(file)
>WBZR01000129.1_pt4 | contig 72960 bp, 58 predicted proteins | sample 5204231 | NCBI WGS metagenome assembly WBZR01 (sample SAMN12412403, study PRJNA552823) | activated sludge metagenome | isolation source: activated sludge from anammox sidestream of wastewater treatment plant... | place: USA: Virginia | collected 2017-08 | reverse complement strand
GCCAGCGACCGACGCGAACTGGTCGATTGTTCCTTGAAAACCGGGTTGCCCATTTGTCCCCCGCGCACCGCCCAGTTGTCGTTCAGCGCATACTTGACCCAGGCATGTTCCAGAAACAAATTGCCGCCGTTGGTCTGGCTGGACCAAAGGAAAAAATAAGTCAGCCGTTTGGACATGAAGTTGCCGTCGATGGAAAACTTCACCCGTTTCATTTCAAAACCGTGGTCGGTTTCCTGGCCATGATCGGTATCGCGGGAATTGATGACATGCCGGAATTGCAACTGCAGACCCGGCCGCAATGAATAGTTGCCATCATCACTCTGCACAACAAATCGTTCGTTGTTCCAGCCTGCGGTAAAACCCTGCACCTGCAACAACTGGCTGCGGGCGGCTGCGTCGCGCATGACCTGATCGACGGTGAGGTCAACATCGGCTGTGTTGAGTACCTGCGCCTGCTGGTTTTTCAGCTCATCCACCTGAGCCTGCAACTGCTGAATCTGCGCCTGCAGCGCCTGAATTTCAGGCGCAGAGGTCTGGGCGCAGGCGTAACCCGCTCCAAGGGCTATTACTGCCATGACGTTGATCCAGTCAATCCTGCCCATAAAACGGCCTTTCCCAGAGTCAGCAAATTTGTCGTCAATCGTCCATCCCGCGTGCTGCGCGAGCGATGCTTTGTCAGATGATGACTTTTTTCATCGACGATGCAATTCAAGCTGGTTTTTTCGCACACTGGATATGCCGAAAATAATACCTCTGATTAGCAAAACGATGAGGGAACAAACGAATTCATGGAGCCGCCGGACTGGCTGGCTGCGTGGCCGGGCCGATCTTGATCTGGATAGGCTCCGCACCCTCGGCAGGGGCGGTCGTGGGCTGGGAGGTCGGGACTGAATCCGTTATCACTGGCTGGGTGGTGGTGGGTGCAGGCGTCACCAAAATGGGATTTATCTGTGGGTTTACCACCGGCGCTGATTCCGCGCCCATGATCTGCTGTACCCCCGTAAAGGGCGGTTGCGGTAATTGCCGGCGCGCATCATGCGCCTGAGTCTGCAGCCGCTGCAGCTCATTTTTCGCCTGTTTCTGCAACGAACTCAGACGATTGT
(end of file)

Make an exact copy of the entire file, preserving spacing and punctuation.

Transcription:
>WBZR01000129.1_pt4 | contig 72960 bp, 58 predicted proteins | sample 5204231 | NCBI WGS metagenome assembly WBZR01 (sample SAMN12412403, study PRJNA552823) | activated sludge metagenome | isolation source: activated sludge from anammox sidestream of wastewater treatment plant... | place: USA: Virginia | collected 2017-08 | reverse complement strand
GCCAGCGACCGACGCGAACTGGTCGATTGTTCCTTGAAAACCGGGTTGCCCATTTGTCCCCCGCGCACCGCCCAGTTGTCGTTCAGCGCATACTTGACCCAGGCATGTTCCAGAAACAAATTGCCGCCGTTGGTCTGGCTGGACCAAAGGAAAAAATAAGTCAGCCGTTTGGACATGAAGTTGCCGTCGATGGAAAACTTCACCCGTTTCATTTCAAAACCGTGGTCGGTTTCCTGGCCATGATCGGTATCGCGGGAATTGATGACATGCCGGAATTGCAACTGCAGACCCGGCCGCAATGAATAGTTGCCATCATCACTCTGCACAACAAATCGTTCGTTGTTCCAGCCTGCGGTAAAACCCTGCACCTGCAACAACTGGCTGCGGGCGGCTGCGTCGCGCATGACCTGATCGACGGTGAGGTCAACATCGGCTGTGTTGAGTACCTGCGCCTGCTGGTTTTTCAGCTCATCCACCTGAGCCTGCAACTGCTGAATCTGCGCCTGCAGCGCCTGAATTTCAGGCGCAGAGGTCTGGGCGCAGGCGTAACCCGCTCCAAGGGCTATTACTGCCATGACGTTGATCCAGTCAATCCTGCCCATAAAACGGCCTTTCCCAGAGTCAGCAAATTTGTCGTCAATCGTCCATCCCGCGTGCTGCGCGAGCGATGCTTTGTCAGATGATGACTTTTTTCATCGACGATGCAATTCAAGCTGGTTTTTTCGCACACTGGATATGCCGAAAATAATACCTCTGATTAGCAAAACGATGAGGGAACAAACGAATTCATGGAGCCGCCGGACTGGCTGGCTGCGTGGCCGGGCCGATCTTGATCTGGATAGGCTCCGCACCCTCGGCAGGGGCGGTCGTGGGCTGGGAGGTCGGGACTGAATCCGTTATCACTGGCTGGGTGGTGGTGGGTGCAGGCGTCACCAAAATGGGATTTATCTGTGGGTTTACCACCGGCGCTGATTCCGCGCCCATGATCTGCTGTACCCCCGTAAAGGGCGGTTGCGGTAATTGCCGGCGCGCATCATGCGCCTGAGTCTGCAGCCGCTGCAGCTCATTTTTCGCCTGTTTCTGCAACGAACTCAGACGATTGT